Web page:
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Watch this CSU pathomechanism video, which describes the definition, features (specifically wheals), angioedema and erythema that may or may not accompany CSU. It then goes on to outline the three main mechanisms of the pathophysiology, which are divided into 2 major mechanisms:

  1. Autoallergy – affects more than half of patients and involves elevated levels of immunoglobulin (IgE) autoantibodies against thyroid peroxidase (TPO).1 IgE molecules that are bound to the high affinity receptor (FCεR1) on mast cells and basophils are cross linked by TPO. This activates degranulation and histamine is released.1,2
  2. Autoimmunity, which is further separated into two primary mechanisms:
    1. IgG autoantibodies against IgE – IgG anti IgE autoantibodies cross link high affinity receptor bound IgE and trigger mast cells and basophils degranulation, releasing histamine.2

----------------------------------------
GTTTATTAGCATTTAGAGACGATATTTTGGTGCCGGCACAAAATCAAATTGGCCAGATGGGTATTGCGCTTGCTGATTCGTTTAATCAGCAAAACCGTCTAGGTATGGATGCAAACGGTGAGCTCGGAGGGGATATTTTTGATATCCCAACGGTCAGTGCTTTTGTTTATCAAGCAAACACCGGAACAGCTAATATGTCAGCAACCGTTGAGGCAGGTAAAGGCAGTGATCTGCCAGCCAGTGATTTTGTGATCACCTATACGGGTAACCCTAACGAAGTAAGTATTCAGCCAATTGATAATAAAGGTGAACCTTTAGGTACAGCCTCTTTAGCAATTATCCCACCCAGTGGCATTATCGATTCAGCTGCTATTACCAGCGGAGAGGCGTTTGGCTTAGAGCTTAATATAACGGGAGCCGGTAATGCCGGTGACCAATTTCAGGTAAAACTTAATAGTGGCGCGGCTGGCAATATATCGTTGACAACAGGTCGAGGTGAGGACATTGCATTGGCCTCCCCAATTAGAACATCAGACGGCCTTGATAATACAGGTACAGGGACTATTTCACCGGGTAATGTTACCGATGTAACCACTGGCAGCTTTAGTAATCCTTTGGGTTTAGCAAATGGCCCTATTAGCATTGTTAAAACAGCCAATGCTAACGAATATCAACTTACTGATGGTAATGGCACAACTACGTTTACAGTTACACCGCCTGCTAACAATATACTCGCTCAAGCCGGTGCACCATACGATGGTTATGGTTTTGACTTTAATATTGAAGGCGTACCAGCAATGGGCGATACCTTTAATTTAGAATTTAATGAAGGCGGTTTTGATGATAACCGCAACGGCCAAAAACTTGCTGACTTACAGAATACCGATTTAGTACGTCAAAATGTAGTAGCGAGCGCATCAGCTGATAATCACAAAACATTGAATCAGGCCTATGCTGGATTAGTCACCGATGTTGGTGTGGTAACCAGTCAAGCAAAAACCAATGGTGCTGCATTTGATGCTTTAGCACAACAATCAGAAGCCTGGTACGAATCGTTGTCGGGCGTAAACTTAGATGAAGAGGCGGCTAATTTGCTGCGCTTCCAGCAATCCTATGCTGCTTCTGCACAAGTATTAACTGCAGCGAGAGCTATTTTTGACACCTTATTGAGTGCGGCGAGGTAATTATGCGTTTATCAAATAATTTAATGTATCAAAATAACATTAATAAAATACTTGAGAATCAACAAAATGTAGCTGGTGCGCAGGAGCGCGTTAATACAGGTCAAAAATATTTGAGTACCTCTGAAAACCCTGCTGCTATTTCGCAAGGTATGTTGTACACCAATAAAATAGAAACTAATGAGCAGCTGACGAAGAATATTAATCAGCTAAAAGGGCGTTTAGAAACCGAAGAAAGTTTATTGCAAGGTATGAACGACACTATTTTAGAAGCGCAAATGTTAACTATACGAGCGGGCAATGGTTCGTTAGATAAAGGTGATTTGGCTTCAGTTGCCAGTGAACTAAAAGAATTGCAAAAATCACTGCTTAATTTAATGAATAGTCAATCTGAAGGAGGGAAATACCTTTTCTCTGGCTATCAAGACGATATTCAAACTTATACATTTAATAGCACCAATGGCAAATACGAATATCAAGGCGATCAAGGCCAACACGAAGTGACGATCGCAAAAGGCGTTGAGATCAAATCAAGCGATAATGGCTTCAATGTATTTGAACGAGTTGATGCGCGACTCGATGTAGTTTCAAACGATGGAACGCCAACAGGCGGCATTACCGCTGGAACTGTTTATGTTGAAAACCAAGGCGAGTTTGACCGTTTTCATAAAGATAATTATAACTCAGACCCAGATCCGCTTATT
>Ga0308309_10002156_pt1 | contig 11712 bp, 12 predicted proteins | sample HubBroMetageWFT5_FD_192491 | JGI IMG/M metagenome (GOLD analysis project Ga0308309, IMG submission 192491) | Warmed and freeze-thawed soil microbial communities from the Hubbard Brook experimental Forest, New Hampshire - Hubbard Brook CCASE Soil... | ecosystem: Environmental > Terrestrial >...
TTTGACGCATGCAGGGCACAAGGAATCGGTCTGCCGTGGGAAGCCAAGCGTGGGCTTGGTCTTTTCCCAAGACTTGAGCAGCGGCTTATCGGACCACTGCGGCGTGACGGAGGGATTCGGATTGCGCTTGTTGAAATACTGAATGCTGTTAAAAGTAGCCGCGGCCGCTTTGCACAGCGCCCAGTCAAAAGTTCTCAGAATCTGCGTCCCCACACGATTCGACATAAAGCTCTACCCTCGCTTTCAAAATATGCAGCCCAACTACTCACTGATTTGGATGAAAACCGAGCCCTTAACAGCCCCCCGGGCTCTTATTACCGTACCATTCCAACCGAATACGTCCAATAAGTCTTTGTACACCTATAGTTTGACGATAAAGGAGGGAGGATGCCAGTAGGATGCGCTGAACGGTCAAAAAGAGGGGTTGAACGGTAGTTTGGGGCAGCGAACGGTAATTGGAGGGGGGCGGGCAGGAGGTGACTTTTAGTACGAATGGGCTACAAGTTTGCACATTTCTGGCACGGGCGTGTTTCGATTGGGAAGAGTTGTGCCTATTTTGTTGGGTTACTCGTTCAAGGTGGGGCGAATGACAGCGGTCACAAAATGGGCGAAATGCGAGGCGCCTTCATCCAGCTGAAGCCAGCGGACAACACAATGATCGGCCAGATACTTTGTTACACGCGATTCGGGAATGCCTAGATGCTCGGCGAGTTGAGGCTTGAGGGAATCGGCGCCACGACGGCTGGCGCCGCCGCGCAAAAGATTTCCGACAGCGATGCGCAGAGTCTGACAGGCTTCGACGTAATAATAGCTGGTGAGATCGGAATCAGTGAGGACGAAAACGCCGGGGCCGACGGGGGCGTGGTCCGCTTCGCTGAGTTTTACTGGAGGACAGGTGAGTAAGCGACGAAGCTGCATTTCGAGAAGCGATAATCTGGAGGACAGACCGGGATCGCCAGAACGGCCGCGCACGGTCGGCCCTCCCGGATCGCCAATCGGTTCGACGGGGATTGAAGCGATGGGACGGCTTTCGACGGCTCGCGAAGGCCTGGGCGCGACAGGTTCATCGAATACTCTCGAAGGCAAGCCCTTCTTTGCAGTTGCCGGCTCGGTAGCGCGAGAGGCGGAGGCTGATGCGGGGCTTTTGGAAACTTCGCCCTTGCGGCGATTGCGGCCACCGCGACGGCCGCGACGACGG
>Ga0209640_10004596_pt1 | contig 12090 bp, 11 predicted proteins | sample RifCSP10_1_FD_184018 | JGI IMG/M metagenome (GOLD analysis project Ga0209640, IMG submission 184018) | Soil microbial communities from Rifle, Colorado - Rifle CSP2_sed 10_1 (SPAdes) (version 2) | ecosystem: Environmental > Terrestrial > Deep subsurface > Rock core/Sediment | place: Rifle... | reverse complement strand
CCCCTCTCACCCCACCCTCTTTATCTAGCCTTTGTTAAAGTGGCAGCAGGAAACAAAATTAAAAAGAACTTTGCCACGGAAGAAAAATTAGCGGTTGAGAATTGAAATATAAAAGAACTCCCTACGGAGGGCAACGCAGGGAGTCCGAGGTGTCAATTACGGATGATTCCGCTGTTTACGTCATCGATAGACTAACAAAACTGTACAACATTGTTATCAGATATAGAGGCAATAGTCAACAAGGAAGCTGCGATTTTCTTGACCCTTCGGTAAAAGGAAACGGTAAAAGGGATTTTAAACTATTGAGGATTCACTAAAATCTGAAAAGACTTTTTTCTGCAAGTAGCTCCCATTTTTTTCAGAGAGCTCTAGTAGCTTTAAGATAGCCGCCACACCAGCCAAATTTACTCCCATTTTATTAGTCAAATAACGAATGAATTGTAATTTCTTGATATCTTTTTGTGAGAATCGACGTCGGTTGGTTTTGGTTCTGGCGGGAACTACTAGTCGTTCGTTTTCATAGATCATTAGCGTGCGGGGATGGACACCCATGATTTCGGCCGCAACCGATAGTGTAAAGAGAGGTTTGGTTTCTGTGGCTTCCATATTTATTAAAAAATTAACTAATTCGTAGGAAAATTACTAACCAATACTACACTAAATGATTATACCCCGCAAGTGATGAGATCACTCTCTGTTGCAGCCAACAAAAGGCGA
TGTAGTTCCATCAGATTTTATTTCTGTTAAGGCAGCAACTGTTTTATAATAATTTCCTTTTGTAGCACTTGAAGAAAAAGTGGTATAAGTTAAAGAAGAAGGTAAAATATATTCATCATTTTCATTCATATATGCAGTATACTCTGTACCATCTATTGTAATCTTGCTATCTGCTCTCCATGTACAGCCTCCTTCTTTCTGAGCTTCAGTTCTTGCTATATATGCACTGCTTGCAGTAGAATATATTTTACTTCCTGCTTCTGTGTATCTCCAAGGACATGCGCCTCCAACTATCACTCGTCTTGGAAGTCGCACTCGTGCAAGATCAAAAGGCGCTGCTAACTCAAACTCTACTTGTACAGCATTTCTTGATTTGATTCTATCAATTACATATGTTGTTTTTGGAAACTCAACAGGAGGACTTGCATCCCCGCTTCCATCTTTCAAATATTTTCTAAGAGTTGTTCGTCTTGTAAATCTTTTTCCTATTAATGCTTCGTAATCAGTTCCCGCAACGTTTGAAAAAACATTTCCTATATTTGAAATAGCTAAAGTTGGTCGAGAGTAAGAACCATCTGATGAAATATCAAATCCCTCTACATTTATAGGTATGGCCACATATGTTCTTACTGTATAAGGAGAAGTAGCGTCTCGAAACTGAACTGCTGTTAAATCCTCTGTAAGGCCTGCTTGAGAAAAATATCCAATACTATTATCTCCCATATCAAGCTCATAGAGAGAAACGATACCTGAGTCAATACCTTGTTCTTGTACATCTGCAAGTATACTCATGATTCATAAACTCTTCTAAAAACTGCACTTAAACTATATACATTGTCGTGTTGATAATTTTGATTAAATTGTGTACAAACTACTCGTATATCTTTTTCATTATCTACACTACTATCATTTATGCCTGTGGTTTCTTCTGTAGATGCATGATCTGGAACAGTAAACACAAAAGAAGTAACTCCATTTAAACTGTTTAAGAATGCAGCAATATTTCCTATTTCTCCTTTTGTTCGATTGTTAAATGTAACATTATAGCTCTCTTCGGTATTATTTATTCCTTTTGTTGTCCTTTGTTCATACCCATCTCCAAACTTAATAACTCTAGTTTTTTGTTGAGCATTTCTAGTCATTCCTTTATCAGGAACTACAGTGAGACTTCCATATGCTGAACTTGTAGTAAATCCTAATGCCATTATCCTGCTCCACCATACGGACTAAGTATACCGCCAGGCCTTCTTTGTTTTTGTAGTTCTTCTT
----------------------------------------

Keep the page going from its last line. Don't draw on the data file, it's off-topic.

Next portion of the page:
2. IgG autoantibodies are directed against high affinity receptor (FCεR1) the latter cross link (x2 high affinity receptors). This activates degranulation and histamine is released.2

 

This video highlights that the current primary treatment is to eliminate triggers such as drugs that can cause non-allergic hypersensitivity reactions and to prevent mast cell activation and degranulation.2

 

CSU, chronic spontaneous urticaria; IgE, immunoglobulin E; IgG, immunoglobulin G; TPO, thyroid peroxidase.

References

  1. Metz M & Maurer M. Curr Opin Allergy Clin Immunol 2012;12(4):406–411.
  2. Bracken SJ, et al. Front Immunol 2019;10:627.
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UK | March 2022 | 181754
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